Meet Willa Johnson Cofield. More than 50 years ago, she was a teacher at the all-Black high school in Enfield, N.C., instructing her students in literature and grammar by day, leading voter-registration campaigns and petitioning to end segregation in her small town by night.
In April 1963, a group of her students, fired up by their classroom discussions, went to the Whites-only library in town knowing they’d be turned away. They were inspired to start a series of demonstrations to dismantle the status quo and even attended the March on Washington in August of that year.
For Cofield, the activism she engaged in was an expression of her belief in education and social justice. She felt they were intertwined. Her employer, however, did not. She was fired.
But the values she espoused lived on long after she left North Carolina and settled in New Jersey. Cofield at age 87 continues to talk to audiences of students and teachers about voting rights and advocating for laws that will make it easier – not more difficult – to vote. (You can take a stand on this issue by emailing your elected officials to support the Voting Rights Enhancement Act.)
Black History Month is often when we tell the familiar stories of struggle and triumph: the heroism of Rosa Parks, the vision of Martin Luther King, Jr., the boldness of Malcolm X. These activists and leaders were instrumental in our nation’s progress, and they must never be forgotten. But there are so many stories of educators who were activists. Their names may not be as familiar, but their impact was just as great. And it’s up to us to share those narratives throughout the year.
Did you know the very first institutions created by the newly freed slaves were schools? The former slaves had little money, they didn’t have strategic plans, and they couldn’t call on people with influence and resources for assistance or advice. Yet they somehow got these schools up and running only a year or two after slavery.
“They pooled their resources – which were very meager – to hire a teacher, to find a building, to build a building, to use an abandoned building, to create a school,” says historian Eric Foner. “And at these schools, everybody is going… .This is one of the critical definitions of freedom for black people: the ability to get an education.”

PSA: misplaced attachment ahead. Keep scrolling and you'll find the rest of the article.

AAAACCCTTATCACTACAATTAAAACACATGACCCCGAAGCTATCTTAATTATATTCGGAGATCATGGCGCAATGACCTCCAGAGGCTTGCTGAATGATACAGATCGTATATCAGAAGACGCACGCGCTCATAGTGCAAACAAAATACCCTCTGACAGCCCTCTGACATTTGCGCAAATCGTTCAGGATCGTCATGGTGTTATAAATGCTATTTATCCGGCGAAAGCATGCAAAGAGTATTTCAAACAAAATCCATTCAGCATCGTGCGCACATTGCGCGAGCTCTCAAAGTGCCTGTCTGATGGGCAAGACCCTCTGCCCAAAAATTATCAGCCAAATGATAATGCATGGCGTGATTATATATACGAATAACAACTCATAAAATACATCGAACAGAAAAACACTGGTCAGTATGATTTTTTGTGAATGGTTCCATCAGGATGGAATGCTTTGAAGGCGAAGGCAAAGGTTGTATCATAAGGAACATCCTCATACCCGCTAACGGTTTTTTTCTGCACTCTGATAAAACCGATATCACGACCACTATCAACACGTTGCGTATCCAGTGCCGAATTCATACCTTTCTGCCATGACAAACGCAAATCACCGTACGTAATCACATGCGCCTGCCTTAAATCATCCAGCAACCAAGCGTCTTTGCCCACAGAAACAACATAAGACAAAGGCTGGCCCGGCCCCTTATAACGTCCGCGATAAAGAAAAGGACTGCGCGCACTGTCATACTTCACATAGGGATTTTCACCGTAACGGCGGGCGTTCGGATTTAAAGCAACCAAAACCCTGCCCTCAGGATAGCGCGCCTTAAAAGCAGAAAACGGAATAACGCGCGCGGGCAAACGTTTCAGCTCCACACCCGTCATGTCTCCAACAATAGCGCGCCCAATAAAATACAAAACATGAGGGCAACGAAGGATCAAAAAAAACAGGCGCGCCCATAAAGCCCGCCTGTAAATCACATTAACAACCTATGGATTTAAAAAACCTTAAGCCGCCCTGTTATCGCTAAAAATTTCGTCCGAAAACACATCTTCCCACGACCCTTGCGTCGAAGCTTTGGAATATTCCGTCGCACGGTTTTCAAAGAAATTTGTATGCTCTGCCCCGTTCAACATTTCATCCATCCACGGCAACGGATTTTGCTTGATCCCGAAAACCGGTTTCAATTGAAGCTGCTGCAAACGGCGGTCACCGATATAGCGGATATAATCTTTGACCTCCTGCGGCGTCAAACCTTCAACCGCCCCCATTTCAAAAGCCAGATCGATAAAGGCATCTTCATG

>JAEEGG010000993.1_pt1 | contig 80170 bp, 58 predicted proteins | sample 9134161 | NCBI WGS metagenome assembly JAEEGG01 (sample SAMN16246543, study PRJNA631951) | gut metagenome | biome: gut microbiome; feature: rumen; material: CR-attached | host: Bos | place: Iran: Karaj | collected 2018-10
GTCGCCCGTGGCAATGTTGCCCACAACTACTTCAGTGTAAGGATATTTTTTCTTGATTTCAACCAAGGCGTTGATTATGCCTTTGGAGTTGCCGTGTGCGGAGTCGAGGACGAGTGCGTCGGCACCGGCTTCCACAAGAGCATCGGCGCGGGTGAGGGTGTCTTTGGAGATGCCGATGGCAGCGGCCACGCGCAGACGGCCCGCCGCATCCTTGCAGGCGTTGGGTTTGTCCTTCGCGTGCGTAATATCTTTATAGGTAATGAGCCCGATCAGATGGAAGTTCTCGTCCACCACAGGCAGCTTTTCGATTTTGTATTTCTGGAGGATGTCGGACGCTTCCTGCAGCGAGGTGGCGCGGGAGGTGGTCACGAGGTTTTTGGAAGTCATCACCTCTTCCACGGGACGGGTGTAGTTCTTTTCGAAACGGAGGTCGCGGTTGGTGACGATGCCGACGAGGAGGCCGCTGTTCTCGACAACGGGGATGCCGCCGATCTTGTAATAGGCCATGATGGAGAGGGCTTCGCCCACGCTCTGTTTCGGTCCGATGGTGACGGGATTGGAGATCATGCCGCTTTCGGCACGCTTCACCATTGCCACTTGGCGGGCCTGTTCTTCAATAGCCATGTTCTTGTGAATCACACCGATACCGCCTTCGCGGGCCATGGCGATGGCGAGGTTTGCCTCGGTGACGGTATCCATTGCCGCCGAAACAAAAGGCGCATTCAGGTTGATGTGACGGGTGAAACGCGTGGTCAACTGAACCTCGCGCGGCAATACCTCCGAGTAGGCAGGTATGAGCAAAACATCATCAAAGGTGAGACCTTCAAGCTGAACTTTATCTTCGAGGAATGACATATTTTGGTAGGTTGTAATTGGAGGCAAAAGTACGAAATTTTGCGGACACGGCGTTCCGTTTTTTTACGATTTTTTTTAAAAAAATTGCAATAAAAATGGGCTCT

The freed slaves wanted for their sons and daughters what they would never have themselves. These mothers and fathers believed all children – including the children of those who had been in bondage, who were considered less than full citizens and denied full participation in society – deserved the opportunity to learn. And they were determined to provide it. Consider the founding of Talladega College in Alabama. A small group of slaves gathered in Mobile in 1865, and out of their meeting came a commitment:
“…We regard the education of our children and youths as vital to the preservation of our liberties…and shall use our utmost endeavors to promote these blessings in our common country.”
They partnered with the federal Freedmen’s Bureau, which was created to bring the freed slaves to full citizenship. (Of course, the backlash during Reconstruction, followed by years of Jim Crow laws, ensured that did not happen for another 100 years.)These Alabama activists – barely out of slavery themselves – constructed a one-room schoolhouse using whatever materials they could find. The thirst for literacy and demand for education were so great, the school was overcrowded as soon as it opened.
The very first courses offered by Talladega beyond elementary education were “normal courses” for training teachers; the founders wanted to build a cadre of educators who could reach, teach, and inspire Black students throughout Alabama.
The Talladega story is fascinating, but not unique. Wilberforce University, in Ohio, traces its roots to 1856, five years before the Civil War. Although the original campus shut down after the Civil War, an African American pastor, Daniel A. Payne, led the effort to purchase the facilities and reopen the historically Black university in 1863. Payne was the first Black college president in the United States.
Daniel Payne, the founders of Talledega , and Willa Cofield Johnson were committed to providing the educational opportunities that they believed would uplift their students and communities. They were activists, and we can be activists, too. If you’d like to learn about how you can get involved in protecting public education and voting rights and strengthening the middle class, sign up for email updates from Education Votes.
We must uncover fascinating stories such as these and share them with our students. We are teaching and inspiring the educators and activists of the future. They need to know the powerful legacy on which they stand.